“Creation is everything you do. Make something.”Ntozake Shange
Playwright and poet Ntozake Shange was born Paulette Linda Williams on October 18th, 1948, in Trenton, New Jersey. Her father was a surgeon, and her mother an educator and psychiatric social worker. Her parents had a strong interest in the arts, and guests at their home included Dizzy Gillespie, Miles Davis, Chuck Berry, and W.E.B. DuBois. At the age of eight, her family moved to Saint Louis. It was more racially segregated than New Jersey, and she faced racism and harassment when bused to a non-segregated school. By the age of 13, her family returned to New Jersey.
After high school, she attended Barnard College, graduating with a degree in American Studies. She married during her first year of college, but it did not last long, and the resulting heartbreak in the aftermath led her to attempt suicide.
In 1971 she changed her name, Ntozake in Zulu, meaning “she who comes with her own things,” and Shange meaning “who walks like a lion.” Shange earned a master’s at the University of Southern California in Los Angeles. In a women’s bar in California, Shange began performing her most famous work, For Colored Girls Who Have Considered Suicide / When the Rainbow is Enuf.
She continued to perform her play in small theatres after she moved to New York in 1975. It grew in popularity, and in 1976, when she was just 27 years old, it opened on Broadway at the Booth Theatre. The play was nominated for a Tony and awarded an Obie. Shange played the Lady in Orange, one of the seven black characters named for colors of the rainbow. She was only the second African American woman to have a play on Broadway.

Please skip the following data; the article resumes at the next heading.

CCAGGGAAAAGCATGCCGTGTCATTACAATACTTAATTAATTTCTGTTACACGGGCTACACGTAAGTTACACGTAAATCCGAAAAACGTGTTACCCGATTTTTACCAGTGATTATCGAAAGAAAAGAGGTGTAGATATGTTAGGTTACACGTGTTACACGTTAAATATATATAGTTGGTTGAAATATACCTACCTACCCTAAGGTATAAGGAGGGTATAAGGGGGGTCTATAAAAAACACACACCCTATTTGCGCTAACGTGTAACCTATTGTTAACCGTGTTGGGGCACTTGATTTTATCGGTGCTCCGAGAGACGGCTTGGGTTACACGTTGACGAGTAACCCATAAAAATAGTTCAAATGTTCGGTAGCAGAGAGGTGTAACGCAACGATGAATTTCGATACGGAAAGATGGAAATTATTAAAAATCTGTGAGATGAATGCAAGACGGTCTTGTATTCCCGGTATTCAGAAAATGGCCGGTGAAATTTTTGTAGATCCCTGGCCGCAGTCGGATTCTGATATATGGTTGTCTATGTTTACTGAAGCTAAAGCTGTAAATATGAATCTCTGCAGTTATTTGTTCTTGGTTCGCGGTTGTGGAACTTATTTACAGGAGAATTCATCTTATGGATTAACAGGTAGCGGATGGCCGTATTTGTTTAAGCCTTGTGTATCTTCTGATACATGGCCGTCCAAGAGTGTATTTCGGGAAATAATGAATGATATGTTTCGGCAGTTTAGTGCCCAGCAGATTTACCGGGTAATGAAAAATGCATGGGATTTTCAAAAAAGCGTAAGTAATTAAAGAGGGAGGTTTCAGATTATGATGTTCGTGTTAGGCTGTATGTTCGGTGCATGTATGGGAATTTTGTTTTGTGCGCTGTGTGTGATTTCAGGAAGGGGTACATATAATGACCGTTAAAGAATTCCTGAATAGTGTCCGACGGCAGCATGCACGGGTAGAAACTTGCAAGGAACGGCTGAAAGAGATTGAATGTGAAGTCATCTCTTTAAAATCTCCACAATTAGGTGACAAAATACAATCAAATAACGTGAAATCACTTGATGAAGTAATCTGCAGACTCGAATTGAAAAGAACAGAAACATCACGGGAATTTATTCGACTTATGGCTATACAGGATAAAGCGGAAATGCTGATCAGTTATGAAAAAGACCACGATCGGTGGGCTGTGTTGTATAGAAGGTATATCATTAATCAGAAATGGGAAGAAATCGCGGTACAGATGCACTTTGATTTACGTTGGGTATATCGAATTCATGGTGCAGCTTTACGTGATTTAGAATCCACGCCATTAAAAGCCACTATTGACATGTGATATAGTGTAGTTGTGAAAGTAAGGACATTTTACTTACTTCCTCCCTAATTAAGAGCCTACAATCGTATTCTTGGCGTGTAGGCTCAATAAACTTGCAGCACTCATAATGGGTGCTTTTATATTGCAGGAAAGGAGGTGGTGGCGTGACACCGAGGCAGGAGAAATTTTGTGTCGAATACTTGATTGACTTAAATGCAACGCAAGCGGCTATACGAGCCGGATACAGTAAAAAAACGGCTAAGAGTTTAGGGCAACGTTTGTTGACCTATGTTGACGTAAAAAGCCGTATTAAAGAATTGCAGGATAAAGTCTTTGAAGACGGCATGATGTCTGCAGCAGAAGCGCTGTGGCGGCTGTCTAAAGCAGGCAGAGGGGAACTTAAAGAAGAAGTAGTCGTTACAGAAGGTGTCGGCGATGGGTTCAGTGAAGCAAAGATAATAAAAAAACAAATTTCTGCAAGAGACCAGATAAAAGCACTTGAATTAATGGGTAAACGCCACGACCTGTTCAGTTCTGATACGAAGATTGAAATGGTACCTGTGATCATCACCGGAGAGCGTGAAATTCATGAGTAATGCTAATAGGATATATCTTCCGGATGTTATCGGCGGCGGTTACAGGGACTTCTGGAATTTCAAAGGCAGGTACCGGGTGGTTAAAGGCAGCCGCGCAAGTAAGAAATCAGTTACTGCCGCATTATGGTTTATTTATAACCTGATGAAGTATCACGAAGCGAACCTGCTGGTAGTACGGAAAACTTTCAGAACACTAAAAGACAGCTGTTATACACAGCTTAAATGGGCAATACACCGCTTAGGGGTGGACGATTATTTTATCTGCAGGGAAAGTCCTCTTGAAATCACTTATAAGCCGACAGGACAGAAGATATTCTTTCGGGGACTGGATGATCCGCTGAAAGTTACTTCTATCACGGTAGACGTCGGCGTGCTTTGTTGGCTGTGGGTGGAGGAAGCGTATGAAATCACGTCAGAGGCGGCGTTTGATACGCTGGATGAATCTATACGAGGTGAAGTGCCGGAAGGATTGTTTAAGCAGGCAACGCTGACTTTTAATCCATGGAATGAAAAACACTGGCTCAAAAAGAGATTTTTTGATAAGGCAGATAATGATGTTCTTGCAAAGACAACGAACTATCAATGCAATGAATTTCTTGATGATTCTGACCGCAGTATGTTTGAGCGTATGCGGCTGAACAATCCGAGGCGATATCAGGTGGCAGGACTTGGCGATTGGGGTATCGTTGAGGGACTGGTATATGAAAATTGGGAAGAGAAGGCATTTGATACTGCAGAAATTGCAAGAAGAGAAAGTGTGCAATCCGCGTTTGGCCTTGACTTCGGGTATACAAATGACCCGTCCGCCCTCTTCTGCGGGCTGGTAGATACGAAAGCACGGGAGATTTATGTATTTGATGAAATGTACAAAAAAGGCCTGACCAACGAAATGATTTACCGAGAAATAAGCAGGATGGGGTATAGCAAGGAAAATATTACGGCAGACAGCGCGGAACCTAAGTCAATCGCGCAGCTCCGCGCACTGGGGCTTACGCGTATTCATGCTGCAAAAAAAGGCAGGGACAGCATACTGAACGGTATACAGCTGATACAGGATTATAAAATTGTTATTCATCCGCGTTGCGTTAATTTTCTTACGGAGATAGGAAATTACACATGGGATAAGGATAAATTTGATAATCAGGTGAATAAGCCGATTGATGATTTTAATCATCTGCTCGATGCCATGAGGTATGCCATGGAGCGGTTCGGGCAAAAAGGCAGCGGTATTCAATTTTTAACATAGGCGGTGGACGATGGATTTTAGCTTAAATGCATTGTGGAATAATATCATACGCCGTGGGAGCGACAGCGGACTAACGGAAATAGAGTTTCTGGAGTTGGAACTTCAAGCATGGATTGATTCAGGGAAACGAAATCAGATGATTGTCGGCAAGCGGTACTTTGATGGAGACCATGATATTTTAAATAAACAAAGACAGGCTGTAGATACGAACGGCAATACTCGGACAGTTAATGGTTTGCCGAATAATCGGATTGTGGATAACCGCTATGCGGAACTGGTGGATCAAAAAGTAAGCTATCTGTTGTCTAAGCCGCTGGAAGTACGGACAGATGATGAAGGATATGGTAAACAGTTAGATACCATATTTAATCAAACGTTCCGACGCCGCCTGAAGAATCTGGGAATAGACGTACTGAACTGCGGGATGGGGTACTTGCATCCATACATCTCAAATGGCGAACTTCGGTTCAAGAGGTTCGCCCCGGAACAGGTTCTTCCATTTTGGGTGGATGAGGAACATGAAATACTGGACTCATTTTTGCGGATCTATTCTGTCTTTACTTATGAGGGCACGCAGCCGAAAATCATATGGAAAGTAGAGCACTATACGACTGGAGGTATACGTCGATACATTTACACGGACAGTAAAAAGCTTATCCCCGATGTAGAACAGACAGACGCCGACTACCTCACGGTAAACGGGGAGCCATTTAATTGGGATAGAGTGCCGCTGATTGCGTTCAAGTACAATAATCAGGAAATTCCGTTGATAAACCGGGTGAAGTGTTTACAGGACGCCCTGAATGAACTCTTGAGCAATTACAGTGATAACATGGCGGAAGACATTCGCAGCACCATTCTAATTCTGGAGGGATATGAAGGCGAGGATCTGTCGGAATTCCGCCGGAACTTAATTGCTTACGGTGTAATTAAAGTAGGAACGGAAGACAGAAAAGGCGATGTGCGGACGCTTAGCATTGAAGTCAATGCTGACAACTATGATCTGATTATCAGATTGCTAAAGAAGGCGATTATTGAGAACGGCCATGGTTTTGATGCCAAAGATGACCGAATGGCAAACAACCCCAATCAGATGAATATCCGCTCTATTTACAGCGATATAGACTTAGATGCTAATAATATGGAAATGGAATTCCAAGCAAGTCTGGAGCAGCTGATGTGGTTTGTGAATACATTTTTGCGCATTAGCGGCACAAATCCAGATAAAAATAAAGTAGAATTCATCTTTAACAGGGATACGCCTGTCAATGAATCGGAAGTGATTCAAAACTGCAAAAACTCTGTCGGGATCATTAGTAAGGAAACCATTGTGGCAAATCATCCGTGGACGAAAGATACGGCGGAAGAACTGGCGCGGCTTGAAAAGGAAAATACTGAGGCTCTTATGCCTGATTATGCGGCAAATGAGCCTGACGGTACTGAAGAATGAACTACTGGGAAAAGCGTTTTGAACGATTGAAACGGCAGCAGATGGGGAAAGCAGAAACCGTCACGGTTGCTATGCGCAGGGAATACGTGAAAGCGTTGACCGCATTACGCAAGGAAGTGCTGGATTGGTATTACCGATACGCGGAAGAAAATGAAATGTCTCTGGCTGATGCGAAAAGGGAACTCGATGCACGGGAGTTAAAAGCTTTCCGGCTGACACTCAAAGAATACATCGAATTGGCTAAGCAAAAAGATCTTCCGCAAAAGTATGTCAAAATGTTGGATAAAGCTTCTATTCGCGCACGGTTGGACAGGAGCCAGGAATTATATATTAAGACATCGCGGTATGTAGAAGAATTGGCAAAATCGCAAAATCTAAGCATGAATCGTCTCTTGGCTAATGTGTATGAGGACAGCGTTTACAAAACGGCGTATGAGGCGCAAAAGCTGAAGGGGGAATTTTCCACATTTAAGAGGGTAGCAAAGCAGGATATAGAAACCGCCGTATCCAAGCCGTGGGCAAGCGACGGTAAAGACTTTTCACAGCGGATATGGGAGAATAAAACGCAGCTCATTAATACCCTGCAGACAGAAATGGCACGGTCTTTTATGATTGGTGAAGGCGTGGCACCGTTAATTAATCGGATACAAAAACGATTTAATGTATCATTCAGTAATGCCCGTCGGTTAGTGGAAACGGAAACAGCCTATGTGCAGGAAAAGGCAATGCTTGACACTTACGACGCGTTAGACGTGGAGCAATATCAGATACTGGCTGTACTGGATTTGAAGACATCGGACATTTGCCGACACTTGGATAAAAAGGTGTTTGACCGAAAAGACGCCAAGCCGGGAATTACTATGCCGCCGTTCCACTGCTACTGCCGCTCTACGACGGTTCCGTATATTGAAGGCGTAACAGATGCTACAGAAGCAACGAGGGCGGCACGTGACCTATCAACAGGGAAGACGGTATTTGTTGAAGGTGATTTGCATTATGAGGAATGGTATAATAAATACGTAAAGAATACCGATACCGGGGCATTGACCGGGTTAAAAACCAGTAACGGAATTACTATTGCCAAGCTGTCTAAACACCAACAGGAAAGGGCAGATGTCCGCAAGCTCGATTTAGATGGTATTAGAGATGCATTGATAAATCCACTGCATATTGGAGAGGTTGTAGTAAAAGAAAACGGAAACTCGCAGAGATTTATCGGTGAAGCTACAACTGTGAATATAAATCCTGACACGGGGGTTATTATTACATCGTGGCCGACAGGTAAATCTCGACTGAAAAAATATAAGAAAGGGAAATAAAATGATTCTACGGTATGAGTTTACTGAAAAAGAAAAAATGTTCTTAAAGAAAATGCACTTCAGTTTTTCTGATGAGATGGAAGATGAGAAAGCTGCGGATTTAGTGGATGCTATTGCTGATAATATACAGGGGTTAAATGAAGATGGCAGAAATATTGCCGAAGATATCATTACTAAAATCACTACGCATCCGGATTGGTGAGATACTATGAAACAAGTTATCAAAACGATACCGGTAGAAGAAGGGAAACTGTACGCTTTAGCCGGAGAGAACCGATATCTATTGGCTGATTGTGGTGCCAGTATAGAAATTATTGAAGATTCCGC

For Colored Girls Who Have Considered Suicide / When the Rainbow is Enuf. was published in book form in 1977.
In 1982 For Colored Girls was an American Playhouse production of PBS, and in 2010 it was made into a feature film by Terry Perry, starring Janet Jackson, Kerry Washing, Phylicia Rashad, Anika Noni Rose, and Whoopi Goldberg.
She was married to the saxophonist David Murray, and the painter McArthur Binion, and had a daughter, Savannah, in 1981.
Shange’s other 15 plays include “A Photograph: A Study of Cruelty” (1977), “Boogie Woogie Landscapes” (1977), “Spell No. 7” (1979) and “Black and White Two Dimensional Planes” (1979).
Her list of published works includes 19 poetry collections, six novels, five children’s books and three collections of essays. The novels included Sassafrass, Cypress & Indigo (1982), Liliane (1994), and Betsey Brown (1985), and Some Sing, Some Cry, written with her sister, the playwright Ifa Bayeza.
During her lifetime Shange received a Guggenheim Fellowship and a Pushcart Prize, among numerous other awards.
In 2004 she suffered a series of strokes but continued to work through her illness. Ntozake Shange died in her sleep on October 27th, 2018, at the age of 70.
Lesson from Shange
Shange struggled with feeling voiceless, and was severely depressed in her early twenties – so much so that she attempted suicide multiple times. But she transformed the world when she turned her suffering to poetry and performed it on the stage, giving a voice and hope to countless women through her art.